Once again I think of Stanley Kunitz's line "I am not done with my changes" [see sidebar] which he wrote when he was about my age. Indeed he kept changing his poetry and personal life right into his 100th year. Of course, whether I might look forward to such a long stretch of years remains to be seen, but certainly I know what he was talking about.
Not so very many people have the privilege of being great-grandparents. Standing at the head of such a line of descent is a thought provoking experience. The photo above is my granddaughter with 19 month old Finn an his new little brother, Cole, who was born Wednesday night - just a couple of days past his father's birthday and a few hours ahead of Beethoven's birthday. Seems auspicious to me! At this point I do not have a large role to play in these babies' lives. Finn knows me, of course, knows where I live when he passes, know what play things he will fine at my house. What more would one expect such a little boy to know?
Both babies have four living great-grandparents, I hope we will all survive long enough for them to get to know us and even remember us when they are older. Given a world in which the majority of people do not live so long, a world in which, in fact, it is predicted the life expectancy will decrease [because of both environmental degradation and a population squeeze for future resource] this is an awesome wish and even more awesome that it could come true since we all are, so far as we know, healthy 70-somethings.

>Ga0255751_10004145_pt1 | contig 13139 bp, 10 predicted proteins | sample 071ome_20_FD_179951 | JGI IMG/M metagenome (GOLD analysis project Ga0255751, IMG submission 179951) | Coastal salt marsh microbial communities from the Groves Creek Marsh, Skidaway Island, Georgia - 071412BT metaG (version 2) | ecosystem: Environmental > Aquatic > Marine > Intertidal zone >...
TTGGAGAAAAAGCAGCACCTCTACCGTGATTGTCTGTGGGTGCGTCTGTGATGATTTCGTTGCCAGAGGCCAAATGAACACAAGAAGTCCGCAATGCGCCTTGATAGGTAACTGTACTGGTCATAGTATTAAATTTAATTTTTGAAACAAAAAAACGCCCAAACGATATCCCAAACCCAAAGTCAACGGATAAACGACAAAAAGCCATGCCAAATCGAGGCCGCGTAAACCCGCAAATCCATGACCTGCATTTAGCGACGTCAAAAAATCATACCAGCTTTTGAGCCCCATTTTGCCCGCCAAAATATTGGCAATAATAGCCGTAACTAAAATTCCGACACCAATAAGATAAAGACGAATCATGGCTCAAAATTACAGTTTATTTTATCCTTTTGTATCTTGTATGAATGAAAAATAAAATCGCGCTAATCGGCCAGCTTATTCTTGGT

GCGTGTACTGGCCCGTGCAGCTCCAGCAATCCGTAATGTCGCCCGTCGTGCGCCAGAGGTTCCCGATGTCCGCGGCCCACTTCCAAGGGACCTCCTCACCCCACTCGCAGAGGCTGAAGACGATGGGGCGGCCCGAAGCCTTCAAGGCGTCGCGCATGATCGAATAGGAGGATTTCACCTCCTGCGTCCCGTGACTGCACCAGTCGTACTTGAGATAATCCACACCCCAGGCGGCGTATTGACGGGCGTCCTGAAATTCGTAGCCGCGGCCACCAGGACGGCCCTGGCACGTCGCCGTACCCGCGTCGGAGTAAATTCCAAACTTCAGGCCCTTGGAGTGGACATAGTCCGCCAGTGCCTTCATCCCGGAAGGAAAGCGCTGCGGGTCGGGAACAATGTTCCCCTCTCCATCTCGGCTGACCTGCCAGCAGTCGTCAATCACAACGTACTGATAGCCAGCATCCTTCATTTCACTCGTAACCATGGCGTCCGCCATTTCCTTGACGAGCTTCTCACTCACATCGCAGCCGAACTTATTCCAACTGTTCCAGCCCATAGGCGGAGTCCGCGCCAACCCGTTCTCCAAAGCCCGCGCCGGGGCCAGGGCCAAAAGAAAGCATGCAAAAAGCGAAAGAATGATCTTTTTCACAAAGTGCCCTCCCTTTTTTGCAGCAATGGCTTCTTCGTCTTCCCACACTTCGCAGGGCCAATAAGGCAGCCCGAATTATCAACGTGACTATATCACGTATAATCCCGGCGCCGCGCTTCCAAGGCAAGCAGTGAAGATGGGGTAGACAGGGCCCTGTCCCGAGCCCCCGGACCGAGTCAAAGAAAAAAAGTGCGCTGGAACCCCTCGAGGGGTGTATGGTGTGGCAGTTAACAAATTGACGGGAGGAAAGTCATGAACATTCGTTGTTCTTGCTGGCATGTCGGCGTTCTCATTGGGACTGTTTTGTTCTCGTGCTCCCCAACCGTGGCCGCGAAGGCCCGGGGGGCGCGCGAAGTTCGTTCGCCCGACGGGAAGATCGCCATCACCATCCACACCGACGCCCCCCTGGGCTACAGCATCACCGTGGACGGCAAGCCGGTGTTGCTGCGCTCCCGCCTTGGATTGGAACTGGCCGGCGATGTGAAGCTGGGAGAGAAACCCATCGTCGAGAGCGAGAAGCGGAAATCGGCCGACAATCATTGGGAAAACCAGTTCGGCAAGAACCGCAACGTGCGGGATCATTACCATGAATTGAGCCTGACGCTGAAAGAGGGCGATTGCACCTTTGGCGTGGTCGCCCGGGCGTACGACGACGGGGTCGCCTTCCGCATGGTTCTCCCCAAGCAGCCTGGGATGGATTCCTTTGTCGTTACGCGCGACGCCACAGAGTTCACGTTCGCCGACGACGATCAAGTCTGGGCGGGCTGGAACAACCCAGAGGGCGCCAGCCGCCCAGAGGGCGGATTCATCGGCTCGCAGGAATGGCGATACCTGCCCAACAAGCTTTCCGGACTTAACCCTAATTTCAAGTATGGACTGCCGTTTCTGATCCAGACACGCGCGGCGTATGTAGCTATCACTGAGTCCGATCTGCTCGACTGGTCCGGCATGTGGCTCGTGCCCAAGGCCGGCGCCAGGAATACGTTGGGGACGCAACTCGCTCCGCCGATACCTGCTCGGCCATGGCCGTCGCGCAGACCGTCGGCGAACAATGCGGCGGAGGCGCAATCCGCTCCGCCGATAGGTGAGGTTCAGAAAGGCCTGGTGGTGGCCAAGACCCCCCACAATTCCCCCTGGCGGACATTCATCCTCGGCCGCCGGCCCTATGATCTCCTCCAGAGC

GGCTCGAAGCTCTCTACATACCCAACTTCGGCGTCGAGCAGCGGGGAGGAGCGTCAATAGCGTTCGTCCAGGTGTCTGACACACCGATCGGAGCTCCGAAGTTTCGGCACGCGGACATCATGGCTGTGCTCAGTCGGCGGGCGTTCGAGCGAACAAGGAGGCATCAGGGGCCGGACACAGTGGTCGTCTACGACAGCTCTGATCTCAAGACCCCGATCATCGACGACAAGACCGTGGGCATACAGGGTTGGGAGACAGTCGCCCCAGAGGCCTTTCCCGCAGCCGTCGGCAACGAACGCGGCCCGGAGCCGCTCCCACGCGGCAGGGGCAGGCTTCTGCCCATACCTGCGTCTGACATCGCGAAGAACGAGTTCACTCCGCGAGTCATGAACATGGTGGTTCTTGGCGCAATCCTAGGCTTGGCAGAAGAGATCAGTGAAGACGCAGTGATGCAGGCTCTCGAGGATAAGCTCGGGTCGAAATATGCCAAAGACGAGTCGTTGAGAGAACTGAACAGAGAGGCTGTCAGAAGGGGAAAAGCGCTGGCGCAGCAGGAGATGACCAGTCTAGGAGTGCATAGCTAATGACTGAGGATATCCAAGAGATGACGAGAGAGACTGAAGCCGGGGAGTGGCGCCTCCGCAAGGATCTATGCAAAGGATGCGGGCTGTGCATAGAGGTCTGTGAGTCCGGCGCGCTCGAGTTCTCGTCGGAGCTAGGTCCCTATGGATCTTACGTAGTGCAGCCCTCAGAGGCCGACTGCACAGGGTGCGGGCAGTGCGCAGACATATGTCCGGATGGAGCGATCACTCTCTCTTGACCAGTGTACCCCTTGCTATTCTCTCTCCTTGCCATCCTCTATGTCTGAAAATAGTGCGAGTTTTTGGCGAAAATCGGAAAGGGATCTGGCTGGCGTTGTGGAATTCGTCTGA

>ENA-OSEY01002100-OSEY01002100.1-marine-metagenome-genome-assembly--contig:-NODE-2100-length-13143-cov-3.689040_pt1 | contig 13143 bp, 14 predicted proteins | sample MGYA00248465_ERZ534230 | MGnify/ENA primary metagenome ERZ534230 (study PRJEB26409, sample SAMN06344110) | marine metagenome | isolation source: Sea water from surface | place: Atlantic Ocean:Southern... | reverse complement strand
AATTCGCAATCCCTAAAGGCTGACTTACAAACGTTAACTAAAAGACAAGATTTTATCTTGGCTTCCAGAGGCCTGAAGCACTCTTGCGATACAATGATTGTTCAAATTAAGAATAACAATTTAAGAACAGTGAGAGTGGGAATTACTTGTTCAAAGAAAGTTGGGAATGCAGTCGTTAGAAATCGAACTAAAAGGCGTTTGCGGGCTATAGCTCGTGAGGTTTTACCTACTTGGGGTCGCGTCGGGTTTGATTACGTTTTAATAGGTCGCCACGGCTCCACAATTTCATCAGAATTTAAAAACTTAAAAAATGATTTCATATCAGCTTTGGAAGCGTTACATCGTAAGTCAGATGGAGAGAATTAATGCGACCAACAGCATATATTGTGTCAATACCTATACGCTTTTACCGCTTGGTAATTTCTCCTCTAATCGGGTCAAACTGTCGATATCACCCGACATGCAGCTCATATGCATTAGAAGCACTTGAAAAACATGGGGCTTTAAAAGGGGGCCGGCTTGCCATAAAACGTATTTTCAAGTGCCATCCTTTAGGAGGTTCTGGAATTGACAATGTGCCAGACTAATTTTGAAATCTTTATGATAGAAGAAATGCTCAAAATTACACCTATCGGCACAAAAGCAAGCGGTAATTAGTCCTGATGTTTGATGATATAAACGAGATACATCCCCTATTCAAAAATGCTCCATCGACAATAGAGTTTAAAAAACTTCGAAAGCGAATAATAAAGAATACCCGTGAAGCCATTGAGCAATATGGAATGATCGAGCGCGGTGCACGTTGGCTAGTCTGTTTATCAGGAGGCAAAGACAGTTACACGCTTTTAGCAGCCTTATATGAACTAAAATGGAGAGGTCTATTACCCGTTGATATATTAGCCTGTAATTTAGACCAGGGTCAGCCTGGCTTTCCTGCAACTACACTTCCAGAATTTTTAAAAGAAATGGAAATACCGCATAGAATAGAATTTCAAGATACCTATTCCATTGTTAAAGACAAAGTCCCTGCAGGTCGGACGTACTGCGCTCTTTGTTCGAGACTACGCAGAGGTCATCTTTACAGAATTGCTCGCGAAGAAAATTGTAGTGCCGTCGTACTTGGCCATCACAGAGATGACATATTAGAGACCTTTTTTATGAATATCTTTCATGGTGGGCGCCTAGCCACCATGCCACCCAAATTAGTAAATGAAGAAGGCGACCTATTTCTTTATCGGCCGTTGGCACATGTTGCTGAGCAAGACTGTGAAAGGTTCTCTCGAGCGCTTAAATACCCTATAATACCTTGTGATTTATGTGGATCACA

Some people who worry about the environmental problems write or speak of fearing what today's children will face as they grow up. I share many of those concerns. I am especially concerned about the constancy of war -- some of it seems arbitrary. Yet I am also aware of increases in movements toward personal peace and deeper awareness that something must be done to change the course the alarmists chart for this century. To get into these considerations is to wade into a great thorny tangle -- the "dark wood" of poetry. I am aware of it but also aware that we must each live as best we can, that what our great-grand children will experience is mostly beyond any power an individual has. So we welcome the spontaneous laughter of the little ones and soothe their crying and try to do the same for all those we meet of whatever age.
The mid-70s are a surprise! Part of me remains in the 50s -- age, I mean, not decade of 20th century. It's a joy ride, new experiences land in my lap and I've become a better quilter, poet, writer than I expected. It's a rich life for a person never rich financially. Hey, this is what the mid-70s are like!